The third Sunday of Advent marks a shift away from the solemn tone of the previous two Sundays which focus on preparation and hope, to a more joyous atmosphere of anticipation and expectancy. The candle we light on the Advent wreath is pink, reminding us that our waiting is almost over and we can hardly contain our joy. During this week, devoted to the theme of Joy, we are reminded that the Christmas message is one of rejoicing, that the message of the angels to the shepherds was one of “good tidings of great joy.” In fact, the traditional name for the third Sunday of Advent is Gaudete Sunday, from the Latin word for “Rejoice!”, because the command to rejoice appears repeatedly throughout the traditional liturgy.
The theme of rejoicing is overwhelming in the readings for this week. First we read Isaiah’s prophecy of the joys of the coming kingdom and his declaration that “I will greatly rejoice in the Lord, my soul shall exult in my God” (Isaiah 61:10). Again in Luke we read the words of Mary from her joyful song, the Magnificat: “My soul rejoices in my God, my spirit finds joy in God my Savior” (Luke 1:46-47). The passage we read from Paul’s letter to the Thessalonians begins with the words “Rejoice always” (1 Thessalonians 5:16), reminding us that we rejoice not only at this time, but at all times because Christ has come and is coming again.
But of all these passages and songs from the third Sunday of Advent that remind me of the joy of Christmas and the joyful message of Christ, I find this week’s Psalm (Psalm 126) particularly interesting:
When the Lord restored the fortunes of Zion, we were like those who dreamed.Our mouths were filled with laughter, our tongues with songs of joy. Then it was said among the nations, “The Lord has done great things for them.” The Lord has done great things for us, and we are filled with joy.
Restore our fortunes, Lord, like streams in the Negev. Those who sow with tears will reap with songs of joy. Those who go out weeping, carrying seed to sow, will return with songs of joy, carrying sheaves with them.
Psalm 126:1-6 (ESV)
I like this psalm because it expresses profound joy at the great things God has done, but it also recognizes—just like the rest of Advent—that the joy of the Kingdom has not yet fully come, but we live with the promise that our joy will be restored. The psalm has two stanzas (verses 1-3; 4-6): the first stanza recalls God’s past acts of restoration and the emotions of joy and celebration that accompanied those saving acts, and the second stanza rephrases these themes in the form of renewed appeals for restoration.
In the beginning of the psalm, the people remember what God had done for them in the past and rejoice; not only has the Lord done “great things,” recognized by the other nations, but “The Lord has done great things for us, and we are filled with joy.” But the psalm moves from remembering God’s work in the past to asking God to restore them once again. Mourning has given way to laughter and joy, but that laughter and joy is now in the past, and the community is left hoping that once again the Lord will do a “great thing for us.” The psalmist shifts from remembering the past and instead longs for a similar work of God in the world now, praying that what began in tears and weeping will end with songs of joy and arms filled with proof of God’s great work in their midst.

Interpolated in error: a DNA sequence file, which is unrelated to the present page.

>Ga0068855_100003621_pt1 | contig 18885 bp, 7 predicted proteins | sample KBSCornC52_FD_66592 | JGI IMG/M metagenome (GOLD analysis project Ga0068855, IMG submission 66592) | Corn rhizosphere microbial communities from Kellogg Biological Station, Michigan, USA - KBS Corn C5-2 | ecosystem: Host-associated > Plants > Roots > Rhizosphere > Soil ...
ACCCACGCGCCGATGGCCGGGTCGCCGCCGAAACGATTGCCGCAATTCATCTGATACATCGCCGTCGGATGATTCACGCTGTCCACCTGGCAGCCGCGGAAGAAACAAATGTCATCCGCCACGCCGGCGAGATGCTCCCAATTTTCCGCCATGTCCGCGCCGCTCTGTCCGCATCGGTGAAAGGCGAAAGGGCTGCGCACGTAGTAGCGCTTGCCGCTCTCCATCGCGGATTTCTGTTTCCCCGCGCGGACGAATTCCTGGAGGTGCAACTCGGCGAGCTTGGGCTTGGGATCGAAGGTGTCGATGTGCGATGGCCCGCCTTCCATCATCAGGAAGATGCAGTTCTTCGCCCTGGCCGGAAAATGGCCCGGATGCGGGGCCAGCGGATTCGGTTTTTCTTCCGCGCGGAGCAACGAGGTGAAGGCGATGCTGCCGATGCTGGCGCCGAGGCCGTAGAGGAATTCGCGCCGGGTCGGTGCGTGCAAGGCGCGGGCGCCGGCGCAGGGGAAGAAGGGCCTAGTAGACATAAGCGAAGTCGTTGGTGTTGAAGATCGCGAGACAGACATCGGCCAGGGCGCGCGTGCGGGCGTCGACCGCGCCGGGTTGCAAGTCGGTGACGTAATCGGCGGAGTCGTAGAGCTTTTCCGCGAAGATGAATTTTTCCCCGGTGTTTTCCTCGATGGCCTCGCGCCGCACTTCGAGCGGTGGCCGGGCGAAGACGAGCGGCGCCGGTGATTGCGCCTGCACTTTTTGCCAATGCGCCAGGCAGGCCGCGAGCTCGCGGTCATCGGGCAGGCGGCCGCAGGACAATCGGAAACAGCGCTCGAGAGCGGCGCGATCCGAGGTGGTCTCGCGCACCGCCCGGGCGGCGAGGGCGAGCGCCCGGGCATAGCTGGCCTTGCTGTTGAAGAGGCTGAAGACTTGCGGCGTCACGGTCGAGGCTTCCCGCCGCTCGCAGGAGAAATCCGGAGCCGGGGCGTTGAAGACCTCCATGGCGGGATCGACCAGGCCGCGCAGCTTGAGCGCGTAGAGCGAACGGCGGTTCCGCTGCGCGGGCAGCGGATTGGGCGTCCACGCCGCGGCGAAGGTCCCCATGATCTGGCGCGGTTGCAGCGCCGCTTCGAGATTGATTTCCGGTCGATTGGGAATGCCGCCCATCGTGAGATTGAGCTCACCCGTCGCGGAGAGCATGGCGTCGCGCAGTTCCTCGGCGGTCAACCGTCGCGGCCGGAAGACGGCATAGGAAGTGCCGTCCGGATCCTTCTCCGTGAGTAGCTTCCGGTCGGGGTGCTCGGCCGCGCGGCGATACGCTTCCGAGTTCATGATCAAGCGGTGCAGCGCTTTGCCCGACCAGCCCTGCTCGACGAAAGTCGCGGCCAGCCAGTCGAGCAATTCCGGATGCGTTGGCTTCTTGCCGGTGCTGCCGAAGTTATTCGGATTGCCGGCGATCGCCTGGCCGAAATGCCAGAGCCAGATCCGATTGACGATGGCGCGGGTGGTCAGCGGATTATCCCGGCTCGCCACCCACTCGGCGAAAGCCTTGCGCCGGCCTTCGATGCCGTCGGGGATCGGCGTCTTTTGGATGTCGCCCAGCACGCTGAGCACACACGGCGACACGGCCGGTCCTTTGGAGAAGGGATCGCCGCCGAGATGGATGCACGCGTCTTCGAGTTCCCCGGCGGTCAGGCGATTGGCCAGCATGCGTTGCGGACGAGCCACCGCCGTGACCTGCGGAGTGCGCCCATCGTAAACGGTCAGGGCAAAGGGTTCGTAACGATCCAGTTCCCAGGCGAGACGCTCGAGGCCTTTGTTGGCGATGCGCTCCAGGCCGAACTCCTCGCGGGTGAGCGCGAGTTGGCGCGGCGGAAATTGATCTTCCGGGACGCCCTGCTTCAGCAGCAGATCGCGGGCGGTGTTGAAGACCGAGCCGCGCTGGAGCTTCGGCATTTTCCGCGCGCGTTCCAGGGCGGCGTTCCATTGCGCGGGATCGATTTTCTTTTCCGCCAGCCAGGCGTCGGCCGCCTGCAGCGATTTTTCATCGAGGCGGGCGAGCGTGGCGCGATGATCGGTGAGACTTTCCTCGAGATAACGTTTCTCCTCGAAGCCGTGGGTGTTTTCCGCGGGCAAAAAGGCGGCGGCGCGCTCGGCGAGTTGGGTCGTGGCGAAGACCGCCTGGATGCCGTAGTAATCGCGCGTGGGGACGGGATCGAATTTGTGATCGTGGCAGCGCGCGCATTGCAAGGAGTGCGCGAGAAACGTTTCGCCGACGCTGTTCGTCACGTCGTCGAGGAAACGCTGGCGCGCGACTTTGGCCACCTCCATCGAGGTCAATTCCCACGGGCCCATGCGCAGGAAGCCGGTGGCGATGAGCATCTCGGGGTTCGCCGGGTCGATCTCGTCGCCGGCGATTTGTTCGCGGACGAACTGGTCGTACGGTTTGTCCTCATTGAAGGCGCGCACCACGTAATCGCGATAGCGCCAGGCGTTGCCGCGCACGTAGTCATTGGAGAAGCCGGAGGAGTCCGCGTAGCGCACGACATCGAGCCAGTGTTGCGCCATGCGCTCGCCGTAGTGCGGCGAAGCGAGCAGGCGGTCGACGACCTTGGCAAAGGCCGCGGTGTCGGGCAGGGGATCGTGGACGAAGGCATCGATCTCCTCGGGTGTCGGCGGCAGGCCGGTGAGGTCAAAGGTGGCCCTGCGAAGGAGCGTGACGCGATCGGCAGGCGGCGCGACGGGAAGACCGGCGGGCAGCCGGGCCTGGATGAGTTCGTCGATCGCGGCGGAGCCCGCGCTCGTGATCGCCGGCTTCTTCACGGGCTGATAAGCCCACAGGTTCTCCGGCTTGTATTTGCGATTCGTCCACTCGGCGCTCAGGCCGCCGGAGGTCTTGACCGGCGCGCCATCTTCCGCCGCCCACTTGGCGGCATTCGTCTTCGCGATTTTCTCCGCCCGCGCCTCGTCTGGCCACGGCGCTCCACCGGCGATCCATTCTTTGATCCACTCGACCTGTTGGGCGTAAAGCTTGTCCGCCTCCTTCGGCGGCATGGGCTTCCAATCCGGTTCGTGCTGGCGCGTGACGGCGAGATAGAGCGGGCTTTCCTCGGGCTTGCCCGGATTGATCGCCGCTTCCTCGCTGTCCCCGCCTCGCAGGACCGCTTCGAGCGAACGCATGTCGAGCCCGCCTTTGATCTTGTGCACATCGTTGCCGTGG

Psalm 126 is one of the Songs of Ascent—one of the songs sung by travelers as they made their way to the newly rebuilt temple after their return from exile. The Songs of Ascent would be sung as pilgrims made their way “up” to Jerusalem to worship and/or celebrate a special holy day; the themes of these Songs of Ascent are very similar: “God delivered us in the past, and we know God will continue to deliver us now and in the future.” Their deliverance or restoration may not be immediate (suggested by the period of waiting implied by the images of sowing and harvesting), but it is promised, and they live hopefully waiting for its fulfillment.
Just as generations in Israel looked back at the great things God had done for them and at the same time looked toward restoration and a time of joyful harvest in the future, Advent is also a time for us to look back as well as ahead. We remember the joy of the first coming of Christ and all the great things God has done for us, but we also look forward to the second coming of Christ and the time when our joy will be complete. Many in this Advent season are longing for the restoration and reversal expressed in Psalm 126. They are waiting with expectation for tears to be changed into songs of joy—and Advent reminds us that our waiting is not in vain. During Advent we remember God’s restorative acts in the past, our own joy, and the testimony of the nations to God’s deliverance. And we know that until the Son of God comes again, we will be in constant and everlasting need of God’s continued restoration. Psalm 126 reminds us that “the Lord has done great things for us,” and we are called to live expectantly, fully convinced that the tears and weeping of our day will be changed into songs of joy because the God we serve is a God of restoration and reversal. During Advent we recognize that because God has already come to us, we can trust that God will fulfill promises to bring restoration, deliverance, healing, and joy.
Author: Alicia McClintic